Did you ever stop to think, and forget to start again? ~Winnie the Pooh

During a very interesting event organised this week for the Carnegie Foundation by Suw Charman on the subject of Civil Society, we discussed people's willingness or otherwise to engage in social media and the new ways of organising and influencing the world that it is making possible.

One of the participants gave the example of a friend of his who he claimed didn't really want to think too hard about things. He was content to do his job, get paid, watch television, and sleep. I found this more than slightly patronising, although it obviously wasn't intended as such, then suggested that perhaps people were content to live a quiet life without burning ambition because they had been trained to be such by school systems designed to produce cannon fodder for a Taylorist world of work that appears to be dying.

On the other hand in my own reaction I was reminded of one of my favourite sayings - "to rescue someone is to oppress them". In other words, taking a decision on someone else's behalf that they need "improved", or that their own decisions on how to lead their lives are not as good as our decisions for them, is equally unattractive. I am very sensitive to the risks of a small group of social media zealots knowing what is good for the world whether the world likes it or not.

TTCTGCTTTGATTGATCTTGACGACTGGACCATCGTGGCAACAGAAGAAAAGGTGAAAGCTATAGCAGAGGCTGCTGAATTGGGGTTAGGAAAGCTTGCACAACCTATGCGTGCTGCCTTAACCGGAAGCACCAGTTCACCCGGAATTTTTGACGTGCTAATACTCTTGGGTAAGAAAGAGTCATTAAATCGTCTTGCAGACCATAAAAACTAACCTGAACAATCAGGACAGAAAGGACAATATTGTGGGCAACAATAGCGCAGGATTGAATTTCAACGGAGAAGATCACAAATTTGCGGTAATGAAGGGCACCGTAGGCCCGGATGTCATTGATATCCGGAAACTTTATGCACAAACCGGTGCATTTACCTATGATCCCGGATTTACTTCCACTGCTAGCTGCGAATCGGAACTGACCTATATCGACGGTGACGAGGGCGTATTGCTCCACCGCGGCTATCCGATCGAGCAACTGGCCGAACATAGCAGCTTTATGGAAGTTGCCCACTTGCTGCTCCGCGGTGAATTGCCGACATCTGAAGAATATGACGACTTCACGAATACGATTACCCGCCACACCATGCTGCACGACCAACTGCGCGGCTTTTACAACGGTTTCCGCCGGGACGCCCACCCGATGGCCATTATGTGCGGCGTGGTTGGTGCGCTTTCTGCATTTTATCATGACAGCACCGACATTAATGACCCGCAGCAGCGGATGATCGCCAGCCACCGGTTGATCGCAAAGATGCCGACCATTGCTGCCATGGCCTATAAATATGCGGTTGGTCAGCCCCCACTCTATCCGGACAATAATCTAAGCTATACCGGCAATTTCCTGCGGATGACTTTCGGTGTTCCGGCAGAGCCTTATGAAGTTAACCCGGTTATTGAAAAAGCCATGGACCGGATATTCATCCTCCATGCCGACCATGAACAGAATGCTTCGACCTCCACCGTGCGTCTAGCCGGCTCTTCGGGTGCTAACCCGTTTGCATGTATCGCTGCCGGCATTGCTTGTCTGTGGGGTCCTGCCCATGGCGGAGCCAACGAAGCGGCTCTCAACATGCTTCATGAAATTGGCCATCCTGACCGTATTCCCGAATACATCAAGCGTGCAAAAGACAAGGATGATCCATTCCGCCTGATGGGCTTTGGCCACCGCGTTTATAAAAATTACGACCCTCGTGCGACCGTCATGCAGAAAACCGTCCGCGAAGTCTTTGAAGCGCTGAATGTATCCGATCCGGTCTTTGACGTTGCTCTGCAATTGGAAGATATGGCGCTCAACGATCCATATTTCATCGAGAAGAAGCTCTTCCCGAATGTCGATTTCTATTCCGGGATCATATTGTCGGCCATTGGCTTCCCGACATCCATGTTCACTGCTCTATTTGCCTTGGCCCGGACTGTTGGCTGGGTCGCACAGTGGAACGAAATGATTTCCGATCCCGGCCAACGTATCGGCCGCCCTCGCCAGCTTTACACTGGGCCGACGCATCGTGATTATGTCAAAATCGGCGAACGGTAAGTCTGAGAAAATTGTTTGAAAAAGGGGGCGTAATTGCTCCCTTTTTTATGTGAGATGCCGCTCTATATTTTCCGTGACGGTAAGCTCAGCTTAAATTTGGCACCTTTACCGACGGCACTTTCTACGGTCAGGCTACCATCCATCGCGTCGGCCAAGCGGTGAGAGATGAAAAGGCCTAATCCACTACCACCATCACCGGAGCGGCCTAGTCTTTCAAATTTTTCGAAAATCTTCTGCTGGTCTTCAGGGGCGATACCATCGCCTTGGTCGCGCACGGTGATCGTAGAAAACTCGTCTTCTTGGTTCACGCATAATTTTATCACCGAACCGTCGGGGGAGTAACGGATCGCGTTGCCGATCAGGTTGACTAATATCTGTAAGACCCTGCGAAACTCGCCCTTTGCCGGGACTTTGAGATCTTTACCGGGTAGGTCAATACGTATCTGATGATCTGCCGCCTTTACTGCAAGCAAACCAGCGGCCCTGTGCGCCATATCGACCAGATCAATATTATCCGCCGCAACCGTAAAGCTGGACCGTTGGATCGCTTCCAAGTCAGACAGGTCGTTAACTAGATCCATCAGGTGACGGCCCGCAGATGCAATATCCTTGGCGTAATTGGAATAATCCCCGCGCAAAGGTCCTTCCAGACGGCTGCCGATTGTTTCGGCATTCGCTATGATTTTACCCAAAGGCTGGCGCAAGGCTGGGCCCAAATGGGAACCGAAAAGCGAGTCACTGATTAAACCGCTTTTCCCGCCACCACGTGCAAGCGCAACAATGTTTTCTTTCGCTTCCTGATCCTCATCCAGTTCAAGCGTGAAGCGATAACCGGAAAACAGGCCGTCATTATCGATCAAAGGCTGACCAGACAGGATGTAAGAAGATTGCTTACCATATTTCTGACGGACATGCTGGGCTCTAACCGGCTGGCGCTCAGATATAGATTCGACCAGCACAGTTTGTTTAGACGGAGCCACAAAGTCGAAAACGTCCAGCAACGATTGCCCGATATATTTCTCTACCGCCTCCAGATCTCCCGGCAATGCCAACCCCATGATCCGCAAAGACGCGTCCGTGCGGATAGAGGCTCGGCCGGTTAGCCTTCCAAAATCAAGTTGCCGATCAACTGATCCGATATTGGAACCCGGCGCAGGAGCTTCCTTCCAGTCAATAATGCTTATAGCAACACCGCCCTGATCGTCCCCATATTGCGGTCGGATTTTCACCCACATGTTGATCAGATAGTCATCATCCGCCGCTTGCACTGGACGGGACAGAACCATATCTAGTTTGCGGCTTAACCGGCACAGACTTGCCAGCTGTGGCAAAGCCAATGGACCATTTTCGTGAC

And yet, as will be clear from my own desire for people to think more for themselves, as expressed in my previous post, I worry that what I see as an organic, complex adaptive system - i.e. the world - needs each individual or cell to operate to their full capacity and as autonomously as possible. These thoughts are captured for me in the following section, quoted in Chomsky On Anarchism, from Wilhelm Von Humboldt;

The incapacity for freedom can only arise from a want of moral and intellectual power; to heighten this power is the only way to supply this want; but to do this presupposes the exercise of the power, and this exercise presupposes the freedom which awakens spontaneous activity. Only it is clear we cannot call it giving freedom, when bonds are relaxed which are not felt as such by him who wears them. But of no man on earth - however neglected by nature, and however degraded by circumstances - is this true of all the bonds which oppress him. Let us undo them one by one, as the feeling of freedom awakens in men's hearts, and we shall hasten progress at every step.